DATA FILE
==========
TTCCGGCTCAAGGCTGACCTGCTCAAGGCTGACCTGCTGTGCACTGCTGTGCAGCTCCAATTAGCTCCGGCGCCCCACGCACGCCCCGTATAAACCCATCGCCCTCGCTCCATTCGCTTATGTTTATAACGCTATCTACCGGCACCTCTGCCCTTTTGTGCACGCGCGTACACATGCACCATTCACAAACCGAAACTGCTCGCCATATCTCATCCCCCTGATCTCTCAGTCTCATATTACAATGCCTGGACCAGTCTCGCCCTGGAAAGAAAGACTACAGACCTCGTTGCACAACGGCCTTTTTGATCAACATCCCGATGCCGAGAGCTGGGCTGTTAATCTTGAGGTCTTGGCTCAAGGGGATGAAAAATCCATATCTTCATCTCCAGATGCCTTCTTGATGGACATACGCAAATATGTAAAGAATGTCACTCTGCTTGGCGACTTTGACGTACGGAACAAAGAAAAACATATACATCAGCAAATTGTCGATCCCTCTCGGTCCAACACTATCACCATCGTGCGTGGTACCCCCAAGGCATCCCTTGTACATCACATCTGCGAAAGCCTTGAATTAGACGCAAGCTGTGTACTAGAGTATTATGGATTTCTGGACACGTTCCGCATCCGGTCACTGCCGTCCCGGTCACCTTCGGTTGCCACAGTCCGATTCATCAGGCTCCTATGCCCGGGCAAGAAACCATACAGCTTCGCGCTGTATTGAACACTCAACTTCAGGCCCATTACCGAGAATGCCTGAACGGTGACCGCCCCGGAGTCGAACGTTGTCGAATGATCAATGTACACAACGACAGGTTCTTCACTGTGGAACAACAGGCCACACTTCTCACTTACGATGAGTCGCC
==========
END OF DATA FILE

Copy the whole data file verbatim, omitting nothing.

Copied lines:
TTCCGGCTCAAGGCTGACCTGCTCAAGGCTGACCTGCTGTGCACTGCTGTGCAGCTCCAATTAGCTCCGGCGCCCCACGCACGCCCCGTATAAACCCATCGCCCTCGCTCCATTCGCTTATGTTTATAACGCTATCTACCGGCACCTCTGCCCTTTTGTGCACGCGCGTACACATGCACCATTCACAAACCGAAACTGCTCGCCATATCTCATCCCCCTGATCTCTCAGTCTCATATTACAATGCCTGGACCAGTCTCGCCCTGGAAAGAAAGACTACAGACCTCGTTGCACAACGGCCTTTTTGATCAACATCCCGATGCCGAGAGCTGGGCTGTTAATCTTGAGGTCTTGGCTCAAGGGGATGAAAAATCCATATCTTCATCTCCAGATGCCTTCTTGATGGACATACGCAAATATGTAAAGAATGTCACTCTGCTTGGCGACTTTGACGTACGGAACAAAGAAAAACATATACATCAGCAAATTGTCGATCCCTCTCGGTCCAACACTATCACCATCGTGCGTGGTACCCCCAAGGCATCCCTTGTACATCACATCTGCGAAAGCCTTGAATTAGACGCAAGCTGTGTACTAGAGTATTATGGATTTCTGGACACGTTCCGCATCCGGTCACTGCCGTCCCGGTCACCTTCGGTTGCCACAGTCCGATTCATCAGGCTCCTATGCCCGGGCAAGAAACCATACAGCTTCGCGCTGTATTGAACACTCAACTTCAGGCCCATTACCGAGAATGCCTGAACGGTGACCGCCCCGGAGTCGAACGTTGTCGAATGATCAATGTACACAACGACAGGTTCTTCACTGTGGAACAACAGGCCACACTTCTCACTTACGATGAGTCGCC